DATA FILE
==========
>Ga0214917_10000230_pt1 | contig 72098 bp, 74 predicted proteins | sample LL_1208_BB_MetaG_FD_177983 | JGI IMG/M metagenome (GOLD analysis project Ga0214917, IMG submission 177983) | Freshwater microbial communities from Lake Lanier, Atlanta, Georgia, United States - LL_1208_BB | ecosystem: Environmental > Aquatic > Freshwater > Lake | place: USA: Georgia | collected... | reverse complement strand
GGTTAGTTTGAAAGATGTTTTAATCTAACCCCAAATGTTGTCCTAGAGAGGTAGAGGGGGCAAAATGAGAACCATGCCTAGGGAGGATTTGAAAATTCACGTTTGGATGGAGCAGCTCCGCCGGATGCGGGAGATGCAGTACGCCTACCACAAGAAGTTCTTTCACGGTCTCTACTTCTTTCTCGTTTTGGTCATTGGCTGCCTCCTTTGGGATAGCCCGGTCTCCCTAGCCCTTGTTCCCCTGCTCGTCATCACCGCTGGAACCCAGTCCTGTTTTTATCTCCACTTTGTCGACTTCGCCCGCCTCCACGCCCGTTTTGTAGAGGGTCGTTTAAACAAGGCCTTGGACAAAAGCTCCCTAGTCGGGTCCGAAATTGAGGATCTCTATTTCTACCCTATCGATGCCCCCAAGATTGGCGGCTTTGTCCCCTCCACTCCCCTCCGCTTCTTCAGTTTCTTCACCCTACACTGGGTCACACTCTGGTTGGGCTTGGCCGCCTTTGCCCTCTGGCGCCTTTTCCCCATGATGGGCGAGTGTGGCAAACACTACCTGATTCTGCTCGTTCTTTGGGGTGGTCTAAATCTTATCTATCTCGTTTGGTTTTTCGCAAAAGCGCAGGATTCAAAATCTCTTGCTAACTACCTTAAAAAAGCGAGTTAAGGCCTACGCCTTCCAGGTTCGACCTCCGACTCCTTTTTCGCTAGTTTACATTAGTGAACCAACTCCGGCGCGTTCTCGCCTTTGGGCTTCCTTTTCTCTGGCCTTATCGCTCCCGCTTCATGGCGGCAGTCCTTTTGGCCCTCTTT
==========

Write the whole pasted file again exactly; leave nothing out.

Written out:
>Ga0214917_10000230_pt1 | contig 72098 bp, 74 predicted proteins | sample LL_1208_BB_MetaG_FD_177983 | JGI IMG/M metagenome (GOLD analysis project Ga0214917, IMG submission 177983) | Freshwater microbial communities from Lake Lanier, Atlanta, Georgia, United States - LL_1208_BB | ecosystem: Environmental > Aquatic > Freshwater > Lake | place: USA: Georgia | collected... | reverse complement strand
GGTTAGTTTGAAAGATGTTTTAATCTAACCCCAAATGTTGTCCTAGAGAGGTAGAGGGGGCAAAATGAGAACCATGCCTAGGGAGGATTTGAAAATTCACGTTTGGATGGAGCAGCTCCGCCGGATGCGGGAGATGCAGTACGCCTACCACAAGAAGTTCTTTCACGGTCTCTACTTCTTTCTCGTTTTGGTCATTGGCTGCCTCCTTTGGGATAGCCCGGTCTCCCTAGCCCTTGTTCCCCTGCTCGTCATCACCGCTGGAACCCAGTCCTGTTTTTATCTCCACTTTGTCGACTTCGCCCGCCTCCACGCCCGTTTTGTAGAGGGTCGTTTAAACAAGGCCTTGGACAAAAGCTCCCTAGTCGGGTCCGAAATTGAGGATCTCTATTTCTACCCTATCGATGCCCCCAAGATTGGCGGCTTTGTCCCCTCCACTCCCCTCCGCTTCTTCAGTTTCTTCACCCTACACTGGGTCACACTCTGGTTGGGCTTGGCCGCCTTTGCCCTCTGGCGCCTTTTCCCCATGATGGGCGAGTGTGGCAAACACTACCTGATTCTGCTCGTTCTTTGGGGTGGTCTAAATCTTATCTATCTCGTTTGGTTTTTCGCAAAAGCGCAGGATTCAAAATCTCTTGCTAACTACCTTAAAAAAGCGAGTTAAGGCCTACGCCTTCCAGGTTCGACCTCCGACTCCTTTTTCGCTAGTTTACATTAGTGAACCAACTCCGGCGCGTTCTCGCCTTTGGGCTTCCTTTTCTCTGGCCTTATCGCTCCCGCTTCATGGCGGCAGTCCTTTTGGCCCTCTTT